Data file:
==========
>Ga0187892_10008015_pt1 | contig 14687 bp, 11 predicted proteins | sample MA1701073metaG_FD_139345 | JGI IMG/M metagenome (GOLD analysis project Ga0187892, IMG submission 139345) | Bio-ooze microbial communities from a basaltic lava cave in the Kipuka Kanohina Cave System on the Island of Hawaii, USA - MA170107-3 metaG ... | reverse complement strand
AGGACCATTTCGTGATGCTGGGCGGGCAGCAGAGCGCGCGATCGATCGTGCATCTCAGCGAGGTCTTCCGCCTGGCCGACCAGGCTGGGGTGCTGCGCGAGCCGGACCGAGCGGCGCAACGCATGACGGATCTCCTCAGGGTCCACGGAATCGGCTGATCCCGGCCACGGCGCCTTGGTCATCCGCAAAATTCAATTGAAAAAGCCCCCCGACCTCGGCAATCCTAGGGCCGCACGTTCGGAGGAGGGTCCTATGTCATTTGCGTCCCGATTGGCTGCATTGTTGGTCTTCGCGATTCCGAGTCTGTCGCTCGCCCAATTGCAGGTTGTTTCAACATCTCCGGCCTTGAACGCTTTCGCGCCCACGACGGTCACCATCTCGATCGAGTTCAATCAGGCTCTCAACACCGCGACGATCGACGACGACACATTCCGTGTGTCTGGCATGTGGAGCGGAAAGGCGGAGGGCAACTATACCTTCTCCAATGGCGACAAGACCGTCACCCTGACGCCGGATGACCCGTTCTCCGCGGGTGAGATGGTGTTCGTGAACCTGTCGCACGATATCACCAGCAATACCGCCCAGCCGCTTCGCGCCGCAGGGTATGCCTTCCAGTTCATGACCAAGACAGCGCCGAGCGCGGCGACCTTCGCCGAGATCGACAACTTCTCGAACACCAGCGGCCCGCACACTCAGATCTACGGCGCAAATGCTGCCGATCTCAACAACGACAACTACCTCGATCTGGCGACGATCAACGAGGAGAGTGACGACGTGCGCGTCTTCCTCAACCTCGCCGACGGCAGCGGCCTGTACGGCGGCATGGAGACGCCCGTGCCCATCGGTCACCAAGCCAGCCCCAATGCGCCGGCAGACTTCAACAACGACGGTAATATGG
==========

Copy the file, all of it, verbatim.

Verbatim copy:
>Ga0187892_10008015_pt1 | contig 14687 bp, 11 predicted proteins | sample MA1701073metaG_FD_139345 | JGI IMG/M metagenome (GOLD analysis project Ga0187892, IMG submission 139345) | Bio-ooze microbial communities from a basaltic lava cave in the Kipuka Kanohina Cave System on the Island of Hawaii, USA - MA170107-3 metaG ... | reverse complement strand
AGGACCATTTCGTGATGCTGGGCGGGCAGCAGAGCGCGCGATCGATCGTGCATCTCAGCGAGGTCTTCCGCCTGGCCGACCAGGCTGGGGTGCTGCGCGAGCCGGACCGAGCGGCGCAACGCATGACGGATCTCCTCAGGGTCCACGGAATCGGCTGATCCCGGCCACGGCGCCTTGGTCATCCGCAAAATTCAATTGAAAAAGCCCCCCGACCTCGGCAATCCTAGGGCCGCACGTTCGGAGGAGGGTCCTATGTCATTTGCGTCCCGATTGGCTGCATTGTTGGTCTTCGCGATTCCGAGTCTGTCGCTCGCCCAATTGCAGGTTGTTTCAACATCTCCGGCCTTGAACGCTTTCGCGCCCACGACGGTCACCATCTCGATCGAGTTCAATCAGGCTCTCAACACCGCGACGATCGACGACGACACATTCCGTGTGTCTGGCATGTGGAGCGGAAAGGCGGAGGGCAACTATACCTTCTCCAATGGCGACAAGACCGTCACCCTGACGCCGGATGACCCGTTCTCCGCGGGTGAGATGGTGTTCGTGAACCTGTCGCACGATATCACCAGCAATACCGCCCAGCCGCTTCGCGCCGCAGGGTATGCCTTCCAGTTCATGACCAAGACAGCGCCGAGCGCGGCGACCTTCGCCGAGATCGACAACTTCTCGAACACCAGCGGCCCGCACACTCAGATCTACGGCGCAAATGCTGCCGATCTCAACAACGACAACTACCTCGATCTGGCGACGATCAACGAGGAGAGTGACGACGTGCGCGTCTTCCTCAACCTCGCCGACGGCAGCGGCCTGTACGGCGGCATGGAGACGCCCGTGCCCATCGGTCACCAAGCCAGCCCCAATGCGCCGGCAGACTTCAACAACGACGGTAATATGG